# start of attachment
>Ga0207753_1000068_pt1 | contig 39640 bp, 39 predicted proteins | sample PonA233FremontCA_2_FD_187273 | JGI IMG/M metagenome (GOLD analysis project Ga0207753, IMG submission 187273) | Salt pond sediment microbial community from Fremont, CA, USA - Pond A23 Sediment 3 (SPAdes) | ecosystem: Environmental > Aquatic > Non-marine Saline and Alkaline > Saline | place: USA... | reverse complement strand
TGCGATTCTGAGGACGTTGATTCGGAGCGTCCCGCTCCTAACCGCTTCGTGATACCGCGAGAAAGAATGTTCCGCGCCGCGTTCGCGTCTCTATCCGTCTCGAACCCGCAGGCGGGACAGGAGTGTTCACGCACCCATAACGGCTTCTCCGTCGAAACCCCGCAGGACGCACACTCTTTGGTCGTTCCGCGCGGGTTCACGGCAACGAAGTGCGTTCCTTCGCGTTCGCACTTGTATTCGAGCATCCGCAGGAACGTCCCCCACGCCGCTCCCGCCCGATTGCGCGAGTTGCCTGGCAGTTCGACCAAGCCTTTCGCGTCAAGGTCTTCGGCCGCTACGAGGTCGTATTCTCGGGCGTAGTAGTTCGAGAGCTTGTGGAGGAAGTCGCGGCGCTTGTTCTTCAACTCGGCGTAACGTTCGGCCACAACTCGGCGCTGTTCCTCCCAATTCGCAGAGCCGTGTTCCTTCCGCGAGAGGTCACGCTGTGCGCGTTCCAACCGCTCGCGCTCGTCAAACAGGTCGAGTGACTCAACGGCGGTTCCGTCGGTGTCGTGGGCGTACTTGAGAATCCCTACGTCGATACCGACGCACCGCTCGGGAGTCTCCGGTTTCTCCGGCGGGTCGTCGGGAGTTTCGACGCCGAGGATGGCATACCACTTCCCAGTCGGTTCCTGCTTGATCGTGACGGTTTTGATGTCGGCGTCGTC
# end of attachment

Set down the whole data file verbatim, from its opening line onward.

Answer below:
>Ga0207753_1000068_pt1 | contig 39640 bp, 39 predicted proteins | sample PonA233FremontCA_2_FD_187273 | JGI IMG/M metagenome (GOLD analysis project Ga0207753, IMG submission 187273) | Salt pond sediment microbial community from Fremont, CA, USA - Pond A23 Sediment 3 (SPAdes) | ecosystem: Environmental > Aquatic > Non-marine Saline and Alkaline > Saline | place: USA... | reverse complement strand
TGCGATTCTGAGGACGTTGATTCGGAGCGTCCCGCTCCTAACCGCTTCGTGATACCGCGAGAAAGAATGTTCCGCGCCGCGTTCGCGTCTCTATCCGTCTCGAACCCGCAGGCGGGACAGGAGTGTTCACGCACCCATAACGGCTTCTCCGTCGAAACCCCGCAGGACGCACACTCTTTGGTCGTTCCGCGCGGGTTCACGGCAACGAAGTGCGTTCCTTCGCGTTCGCACTTGTATTCGAGCATCCGCAGGAACGTCCCCCACGCCGCTCCCGCCCGATTGCGCGAGTTGCCTGGCAGTTCGACCAAGCCTTTCGCGTCAAGGTCTTCGGCCGCTACGAGGTCGTATTCTCGGGCGTAGTAGTTCGAGAGCTTGTGGAGGAAGTCGCGGCGCTTGTTCTTCAACTCGGCGTAACGTTCGGCCACAACTCGGCGCTGTTCCTCCCAATTCGCAGAGCCGTGTTCCTTCCGCGAGAGGTCACGCTGTGCGCGTTCCAACCGCTCGCGCTCGTCAAACAGGTCGAGTGACTCAACGGCGGTTCCGTCGGTGTCGTGGGCGTACTTGAGAATCCCTACGTCGATACCGACGCACCGCTCGGGAGTCTCCGGTTTCTCCGGCGGGTCGTCGGGAGTTTCGACGCCGAGGATGGCATACCACTTCCCAGTCGGTTCCTGCTTGATCGTGACGGTTTTGATGTCGGCGTCGTC